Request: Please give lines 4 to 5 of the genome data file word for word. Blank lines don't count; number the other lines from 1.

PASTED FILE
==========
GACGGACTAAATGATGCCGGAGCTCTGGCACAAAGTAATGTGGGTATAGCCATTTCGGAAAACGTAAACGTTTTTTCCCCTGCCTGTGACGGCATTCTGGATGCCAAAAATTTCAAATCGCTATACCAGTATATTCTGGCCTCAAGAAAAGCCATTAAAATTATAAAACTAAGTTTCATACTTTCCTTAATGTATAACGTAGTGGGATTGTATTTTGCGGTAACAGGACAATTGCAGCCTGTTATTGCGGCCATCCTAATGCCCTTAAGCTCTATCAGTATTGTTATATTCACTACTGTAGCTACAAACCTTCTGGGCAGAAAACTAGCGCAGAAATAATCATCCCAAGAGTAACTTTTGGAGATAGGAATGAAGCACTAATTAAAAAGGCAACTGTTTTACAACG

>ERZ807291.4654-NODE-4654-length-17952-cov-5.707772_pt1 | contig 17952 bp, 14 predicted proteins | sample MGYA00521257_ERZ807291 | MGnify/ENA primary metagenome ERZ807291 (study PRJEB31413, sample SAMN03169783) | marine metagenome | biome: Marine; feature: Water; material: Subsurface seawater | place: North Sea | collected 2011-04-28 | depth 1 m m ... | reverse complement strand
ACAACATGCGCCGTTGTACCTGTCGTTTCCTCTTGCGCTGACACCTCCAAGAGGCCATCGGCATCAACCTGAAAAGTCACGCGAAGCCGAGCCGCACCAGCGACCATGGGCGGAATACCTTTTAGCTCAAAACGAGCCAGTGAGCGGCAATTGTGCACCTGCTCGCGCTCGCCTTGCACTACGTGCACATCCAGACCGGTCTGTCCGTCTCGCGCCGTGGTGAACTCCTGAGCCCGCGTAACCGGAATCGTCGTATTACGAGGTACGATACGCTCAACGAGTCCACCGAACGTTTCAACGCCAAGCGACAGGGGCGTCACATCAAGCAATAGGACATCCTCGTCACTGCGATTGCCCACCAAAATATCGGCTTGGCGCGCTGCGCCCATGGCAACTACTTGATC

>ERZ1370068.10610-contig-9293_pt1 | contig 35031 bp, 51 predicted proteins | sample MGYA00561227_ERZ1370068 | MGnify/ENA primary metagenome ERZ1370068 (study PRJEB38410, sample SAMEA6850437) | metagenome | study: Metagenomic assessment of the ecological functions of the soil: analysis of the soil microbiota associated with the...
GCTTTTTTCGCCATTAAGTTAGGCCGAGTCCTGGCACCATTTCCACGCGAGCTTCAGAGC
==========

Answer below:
>ERZ1370068.10610-contig-9293_pt1 | contig 35031 bp, 51 predicted proteins | sample MGYA00561227_ERZ1370068 | MGnify/ENA primary metagenome ERZ1370068 (study PRJEB38410, sample SAMEA6850437) | metagenome | study: Metagenomic assessment of the ecological functions of the soil: analysis of the soil microbiota associated with the...
GCTTTTTTCGCCATTAAGTTAGGCCGAGTCCTGGCACCATTTCCACGCGAGCTTCAGAGC